As an alternative to that, the Chat SDK is written in TypeScript. It follows the object-oriented programming approach, providing clear entities like User, Message, or Channel to interact with. You can modify these entities independently without affecting others, which makes them easier to maintain.

Using objects and classes reduces development time and allows reuse of existing code. If an object or class already exists, you can inherit from them, simplifying the program and reducing the chances of errors.

Finally, all entities and methods are statically typed, so when you start writing channel. in your IDE, you'll automatically get suggestions based on what is possible to do within the channel's scope.

Leave room for flexibility

Our SDK is universal and not tied to any specific framework. You can choose the framework that best suits your needs or the one they are already familiar with, be it React, React Native, Angular, Vue.js, or Svelte.

Grease the wheel, don't reinvent it

Chat SDK aims to improve the developer experience when creating a chat with PubNub. It relies heavily on the existing JavaScript SDK for all underlying calls while providing the improvements mentioned in the previous points.

When you initialize the Chat SDK (init()), the @pubnub/chat PubNub package gets added as a dependency to the package.json file in your project. This package contains the pubnub dependency, which stands for the JavaScript SDK.

You get immediate access to all JavaScript SDK methods after initializing the Chat SDK. The underlying JavaScript SDK is exposed as the sdk property of the Chat SDK instance. Use the sdk property to access any JavaScript SDK API and method:

const chat = await Chat.init({
publishKey: "yourPublishKey",
subscribeKey: "yourSubscribeKey",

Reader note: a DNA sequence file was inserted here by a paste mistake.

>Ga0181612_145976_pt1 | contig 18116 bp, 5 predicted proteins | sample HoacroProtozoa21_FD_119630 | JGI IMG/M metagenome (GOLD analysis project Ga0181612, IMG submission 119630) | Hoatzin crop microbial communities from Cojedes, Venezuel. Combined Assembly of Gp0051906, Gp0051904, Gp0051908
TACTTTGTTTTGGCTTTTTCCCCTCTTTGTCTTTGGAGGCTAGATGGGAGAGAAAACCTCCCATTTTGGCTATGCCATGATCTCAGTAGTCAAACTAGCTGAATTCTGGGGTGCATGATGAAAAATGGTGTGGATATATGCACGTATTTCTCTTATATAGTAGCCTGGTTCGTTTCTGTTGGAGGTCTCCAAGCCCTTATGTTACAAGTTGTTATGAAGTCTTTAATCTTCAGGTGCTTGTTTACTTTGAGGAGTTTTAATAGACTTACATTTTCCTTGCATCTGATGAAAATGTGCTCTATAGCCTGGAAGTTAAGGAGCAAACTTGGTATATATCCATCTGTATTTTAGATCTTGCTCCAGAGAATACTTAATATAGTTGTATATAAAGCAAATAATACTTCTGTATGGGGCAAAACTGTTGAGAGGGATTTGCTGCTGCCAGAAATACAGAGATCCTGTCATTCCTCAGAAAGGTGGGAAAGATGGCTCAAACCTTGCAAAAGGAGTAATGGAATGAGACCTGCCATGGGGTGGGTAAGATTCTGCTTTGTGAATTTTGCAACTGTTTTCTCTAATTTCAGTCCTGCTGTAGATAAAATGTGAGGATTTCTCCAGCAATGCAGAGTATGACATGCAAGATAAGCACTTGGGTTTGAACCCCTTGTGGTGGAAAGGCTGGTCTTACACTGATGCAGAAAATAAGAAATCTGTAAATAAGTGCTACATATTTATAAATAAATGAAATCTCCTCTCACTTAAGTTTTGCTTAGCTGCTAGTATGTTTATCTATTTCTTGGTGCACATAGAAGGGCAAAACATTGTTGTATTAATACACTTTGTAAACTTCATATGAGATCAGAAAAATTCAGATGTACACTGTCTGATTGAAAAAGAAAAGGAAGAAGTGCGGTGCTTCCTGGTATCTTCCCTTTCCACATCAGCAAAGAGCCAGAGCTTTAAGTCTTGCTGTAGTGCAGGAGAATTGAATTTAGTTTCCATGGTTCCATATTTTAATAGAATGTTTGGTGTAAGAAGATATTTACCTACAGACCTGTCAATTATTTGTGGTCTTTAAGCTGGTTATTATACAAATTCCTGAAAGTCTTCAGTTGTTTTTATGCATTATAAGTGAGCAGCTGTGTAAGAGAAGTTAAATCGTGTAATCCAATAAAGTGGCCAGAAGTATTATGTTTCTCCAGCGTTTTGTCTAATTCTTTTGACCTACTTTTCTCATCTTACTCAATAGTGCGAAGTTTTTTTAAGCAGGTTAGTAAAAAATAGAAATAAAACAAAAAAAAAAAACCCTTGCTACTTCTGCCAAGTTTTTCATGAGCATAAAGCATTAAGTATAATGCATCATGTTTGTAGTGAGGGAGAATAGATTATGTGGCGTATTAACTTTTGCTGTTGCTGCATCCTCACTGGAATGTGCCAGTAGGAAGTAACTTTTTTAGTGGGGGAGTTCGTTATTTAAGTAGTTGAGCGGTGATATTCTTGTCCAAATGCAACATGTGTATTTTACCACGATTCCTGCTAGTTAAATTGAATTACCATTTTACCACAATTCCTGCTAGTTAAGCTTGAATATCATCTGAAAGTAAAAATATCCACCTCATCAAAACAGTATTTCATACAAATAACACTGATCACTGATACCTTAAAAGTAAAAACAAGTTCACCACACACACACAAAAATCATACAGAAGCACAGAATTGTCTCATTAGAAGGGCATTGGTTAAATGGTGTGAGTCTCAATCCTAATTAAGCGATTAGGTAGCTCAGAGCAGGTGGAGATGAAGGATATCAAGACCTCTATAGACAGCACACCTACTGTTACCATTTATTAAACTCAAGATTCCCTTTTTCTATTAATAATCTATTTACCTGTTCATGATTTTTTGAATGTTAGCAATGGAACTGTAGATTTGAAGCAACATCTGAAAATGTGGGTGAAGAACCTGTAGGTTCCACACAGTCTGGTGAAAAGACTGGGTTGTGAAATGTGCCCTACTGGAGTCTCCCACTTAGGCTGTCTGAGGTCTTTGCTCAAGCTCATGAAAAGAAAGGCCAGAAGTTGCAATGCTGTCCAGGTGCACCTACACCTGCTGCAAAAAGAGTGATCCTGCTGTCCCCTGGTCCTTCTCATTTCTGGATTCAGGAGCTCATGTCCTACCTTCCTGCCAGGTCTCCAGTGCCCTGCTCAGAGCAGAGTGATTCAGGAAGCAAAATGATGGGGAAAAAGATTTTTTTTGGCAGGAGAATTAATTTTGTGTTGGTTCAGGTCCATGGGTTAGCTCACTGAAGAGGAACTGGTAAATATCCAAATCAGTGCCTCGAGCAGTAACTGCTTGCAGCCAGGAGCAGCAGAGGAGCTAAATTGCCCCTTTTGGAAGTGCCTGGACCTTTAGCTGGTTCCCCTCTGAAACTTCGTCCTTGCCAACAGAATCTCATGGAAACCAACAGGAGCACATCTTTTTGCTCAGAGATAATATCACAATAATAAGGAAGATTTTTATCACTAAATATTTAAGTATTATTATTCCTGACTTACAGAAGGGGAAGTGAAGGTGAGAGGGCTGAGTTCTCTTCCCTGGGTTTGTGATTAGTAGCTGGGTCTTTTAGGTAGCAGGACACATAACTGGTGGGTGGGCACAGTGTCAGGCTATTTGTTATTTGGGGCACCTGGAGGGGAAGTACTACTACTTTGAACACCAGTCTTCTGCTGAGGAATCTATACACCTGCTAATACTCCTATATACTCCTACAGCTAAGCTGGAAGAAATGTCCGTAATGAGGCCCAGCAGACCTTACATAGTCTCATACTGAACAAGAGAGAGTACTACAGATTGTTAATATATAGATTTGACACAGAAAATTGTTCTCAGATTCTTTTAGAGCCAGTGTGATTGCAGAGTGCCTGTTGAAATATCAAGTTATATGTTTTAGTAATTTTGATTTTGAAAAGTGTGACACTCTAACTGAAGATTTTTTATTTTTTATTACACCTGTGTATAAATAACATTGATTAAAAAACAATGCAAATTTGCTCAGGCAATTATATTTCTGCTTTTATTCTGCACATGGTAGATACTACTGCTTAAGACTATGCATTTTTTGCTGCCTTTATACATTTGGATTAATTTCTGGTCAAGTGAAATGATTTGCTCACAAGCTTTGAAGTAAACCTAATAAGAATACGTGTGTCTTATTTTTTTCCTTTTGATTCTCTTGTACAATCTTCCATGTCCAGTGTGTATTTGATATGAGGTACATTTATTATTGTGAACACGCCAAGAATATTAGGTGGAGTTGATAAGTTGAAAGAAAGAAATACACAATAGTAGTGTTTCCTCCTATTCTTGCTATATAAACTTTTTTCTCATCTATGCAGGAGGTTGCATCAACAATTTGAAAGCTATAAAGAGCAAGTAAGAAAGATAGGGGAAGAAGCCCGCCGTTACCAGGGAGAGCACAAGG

typingTimeout: 2000,

// Use the "sdk" property to access the App Context API ("objects") and its "getAllChannelMetadata()" method

If the Chat SDK uses JavaScript methods underneath, what's improved, then? Let's look at the example of threads. You could create the related logic yourself after figuring out how to connect bits and pieces from the Message Persistence, App Context, and Message Reactions APIs. Chat SDK does that for you by providing easy methods for creating and managing threads that call the JavaScript SDK methods underneath.

Take the server load off your shoulders

Chat SDK is a purely client-side library that serves as the bridge between your chat app and the feature-rich PubNub server infrastructure.

Suppose you want to develop a client chat app using the Chat SDK. In that case, you'll need to provide your own server (or service) to authenticate your users and authorize them to use PubNub resources (users and channels). For other features, however, you can rely entirely on the PubNub server and its built-in APIs to implement such real-time features as:

  • Sending and receiving messages (Pub/Sub API)
  • User presence and state (Presence API)
  • Message storage (Message Persistence)
  • User data management (App Context API)

Aside from being feature-rich, PubNub ensures that the chat apps you create are fast, scalable, and secure:

  • Low latency - PubNub ensures that any message your chat users will send gets delivered anywhere in the world in under 100ms. PubNub has a global network of data centers known as Points of Presence (PoPs) that minimize the distance that data needs to travel.
  • High availability - PubNub commits to 99.999% uptime SLA.
  • Scalability - PubNub is designed to handle large numbers of concurrent connections and messages.
  • Security - PubNub is GDPR- and HIPAA-compliant.

By choosing PubNub, you take the above burden off your shoulders and have PubNub handle it for you.